The combined value of companies traded on Zimbabwe’s alternative, dollar-only stock market has soared 75% this year as investors take shelter from the rapid depreciation of the local currency.
The market capitalisation of the Victoria Falls Exchange has climbed to almost $1 billion, according to FBC Securities, a brokerage based in the capital, Harare. Companies are drawn to the bourse in the resort city because of broader sources of capital, tax incentives and better positioning for their brands, it said in a report.
The Zimbabwe Stock Exchange set up VFEX in 2020 to provide investors with the option of a market that has reduced risks from currency swings and surges in inflation. But so many companies are migrating their listings to the newer platform that it may pose a threat to its parent, FBC said, citing the increasing “dollarization” of the local economy.
“Migration of quality stocks from the ZSE to the VFEX, as opposed to new listings, may however be detrimental to the viability of the local-currency denominated bourse,” the brokerage said.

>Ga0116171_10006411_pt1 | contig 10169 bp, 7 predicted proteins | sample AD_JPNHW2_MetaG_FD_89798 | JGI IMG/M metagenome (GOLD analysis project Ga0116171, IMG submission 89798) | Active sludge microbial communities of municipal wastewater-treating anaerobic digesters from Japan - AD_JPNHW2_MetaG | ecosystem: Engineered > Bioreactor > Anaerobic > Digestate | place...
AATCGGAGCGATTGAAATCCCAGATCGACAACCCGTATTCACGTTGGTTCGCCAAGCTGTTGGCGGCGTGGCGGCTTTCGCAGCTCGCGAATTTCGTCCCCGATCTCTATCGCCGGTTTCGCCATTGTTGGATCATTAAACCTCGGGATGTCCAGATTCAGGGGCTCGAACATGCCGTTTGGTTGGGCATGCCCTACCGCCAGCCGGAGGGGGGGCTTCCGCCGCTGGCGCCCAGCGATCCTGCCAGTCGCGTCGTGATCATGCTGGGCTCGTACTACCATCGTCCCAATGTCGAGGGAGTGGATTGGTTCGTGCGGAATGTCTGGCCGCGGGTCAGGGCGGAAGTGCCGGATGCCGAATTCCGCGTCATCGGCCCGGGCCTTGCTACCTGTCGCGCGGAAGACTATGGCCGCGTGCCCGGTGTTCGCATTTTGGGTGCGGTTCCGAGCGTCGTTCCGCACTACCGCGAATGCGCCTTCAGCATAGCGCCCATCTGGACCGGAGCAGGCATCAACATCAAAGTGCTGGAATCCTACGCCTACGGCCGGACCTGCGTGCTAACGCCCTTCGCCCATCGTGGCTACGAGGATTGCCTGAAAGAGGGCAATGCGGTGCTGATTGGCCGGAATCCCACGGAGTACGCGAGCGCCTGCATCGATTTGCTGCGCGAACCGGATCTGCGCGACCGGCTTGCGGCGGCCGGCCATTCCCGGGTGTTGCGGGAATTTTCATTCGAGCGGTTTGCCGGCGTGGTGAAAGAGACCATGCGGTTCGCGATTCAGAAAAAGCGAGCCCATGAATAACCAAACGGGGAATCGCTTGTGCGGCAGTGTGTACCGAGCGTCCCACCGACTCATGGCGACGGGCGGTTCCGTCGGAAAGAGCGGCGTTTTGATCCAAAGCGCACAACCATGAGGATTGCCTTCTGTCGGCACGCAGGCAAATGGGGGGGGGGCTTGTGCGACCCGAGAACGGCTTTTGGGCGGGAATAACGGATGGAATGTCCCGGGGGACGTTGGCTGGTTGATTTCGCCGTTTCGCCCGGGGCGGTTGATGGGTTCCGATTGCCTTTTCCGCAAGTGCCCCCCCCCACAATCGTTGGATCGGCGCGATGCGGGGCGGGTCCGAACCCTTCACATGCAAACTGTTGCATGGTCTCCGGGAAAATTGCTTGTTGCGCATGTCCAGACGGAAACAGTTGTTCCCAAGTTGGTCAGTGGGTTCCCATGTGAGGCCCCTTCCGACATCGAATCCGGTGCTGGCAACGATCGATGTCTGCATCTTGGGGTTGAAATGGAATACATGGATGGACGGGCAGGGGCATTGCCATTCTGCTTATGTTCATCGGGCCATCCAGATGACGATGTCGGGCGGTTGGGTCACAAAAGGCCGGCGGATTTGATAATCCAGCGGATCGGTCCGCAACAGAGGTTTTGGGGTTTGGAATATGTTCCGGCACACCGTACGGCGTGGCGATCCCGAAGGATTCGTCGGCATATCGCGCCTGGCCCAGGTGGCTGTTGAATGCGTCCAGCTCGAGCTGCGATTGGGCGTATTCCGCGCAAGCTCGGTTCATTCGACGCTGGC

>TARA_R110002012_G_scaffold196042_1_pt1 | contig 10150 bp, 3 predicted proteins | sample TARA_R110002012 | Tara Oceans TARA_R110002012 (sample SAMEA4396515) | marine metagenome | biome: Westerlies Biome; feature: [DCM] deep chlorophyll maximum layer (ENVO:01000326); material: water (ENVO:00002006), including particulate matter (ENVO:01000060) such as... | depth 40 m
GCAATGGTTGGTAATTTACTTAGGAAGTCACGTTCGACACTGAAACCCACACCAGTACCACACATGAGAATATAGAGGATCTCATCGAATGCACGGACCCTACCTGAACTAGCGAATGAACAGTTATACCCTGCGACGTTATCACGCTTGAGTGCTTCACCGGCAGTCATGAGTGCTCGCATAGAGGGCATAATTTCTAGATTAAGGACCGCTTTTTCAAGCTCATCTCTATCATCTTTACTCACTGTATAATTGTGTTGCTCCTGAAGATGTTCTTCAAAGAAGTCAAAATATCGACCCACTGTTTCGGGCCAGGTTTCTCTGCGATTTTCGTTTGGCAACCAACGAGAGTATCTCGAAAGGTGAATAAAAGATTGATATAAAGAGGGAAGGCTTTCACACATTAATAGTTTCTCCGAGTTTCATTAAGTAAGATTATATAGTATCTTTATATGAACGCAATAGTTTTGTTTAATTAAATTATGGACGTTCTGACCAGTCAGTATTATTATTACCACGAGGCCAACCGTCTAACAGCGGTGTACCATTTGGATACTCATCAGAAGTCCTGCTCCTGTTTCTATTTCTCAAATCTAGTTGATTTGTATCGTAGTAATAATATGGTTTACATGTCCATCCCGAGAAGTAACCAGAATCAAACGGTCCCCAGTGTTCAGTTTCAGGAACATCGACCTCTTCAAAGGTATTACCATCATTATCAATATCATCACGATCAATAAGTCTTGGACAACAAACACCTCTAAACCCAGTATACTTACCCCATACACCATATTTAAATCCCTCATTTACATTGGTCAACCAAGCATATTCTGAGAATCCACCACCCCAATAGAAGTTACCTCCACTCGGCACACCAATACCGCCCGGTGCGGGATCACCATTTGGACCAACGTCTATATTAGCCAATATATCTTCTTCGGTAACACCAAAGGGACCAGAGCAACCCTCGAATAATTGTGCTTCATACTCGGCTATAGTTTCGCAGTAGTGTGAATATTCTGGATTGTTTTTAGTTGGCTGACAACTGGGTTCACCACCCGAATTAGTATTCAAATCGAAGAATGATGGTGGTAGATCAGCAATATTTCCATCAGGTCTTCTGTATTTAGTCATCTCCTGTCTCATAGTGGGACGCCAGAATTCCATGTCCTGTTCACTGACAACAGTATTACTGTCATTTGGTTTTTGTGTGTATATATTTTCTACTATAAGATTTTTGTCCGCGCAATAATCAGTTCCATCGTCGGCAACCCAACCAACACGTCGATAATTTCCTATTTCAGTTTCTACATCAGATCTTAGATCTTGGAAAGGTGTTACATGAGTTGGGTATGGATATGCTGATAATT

On Friday 14 April, we listed African Sun as our 11th Counter. Follow the link to watch how the ceremony went.https://t.co/CxSMkwLENF
— Victoria Falls Stock Exchange (@VFEX_ZW) April 17, 2023
The southern African country abandoned its local currency in 2009, replacing it mainly with the US dollar after an episode of hyperinflation rendered the local money worthless. The Zimbabwe dollar was reintroduced in 2019 in a bid to revive the stagnating economy, but the government decided in June to make the greenback legal tender again to try and tame rampant price increases.
The Zimbabwean dollar depreciated 58% against the US dollar in the first quarter on the official market, according to FBC. The local unit officially trades at Z$989.06 against the greenback, but changes hands at about Z$1 700 on the streets of Harare.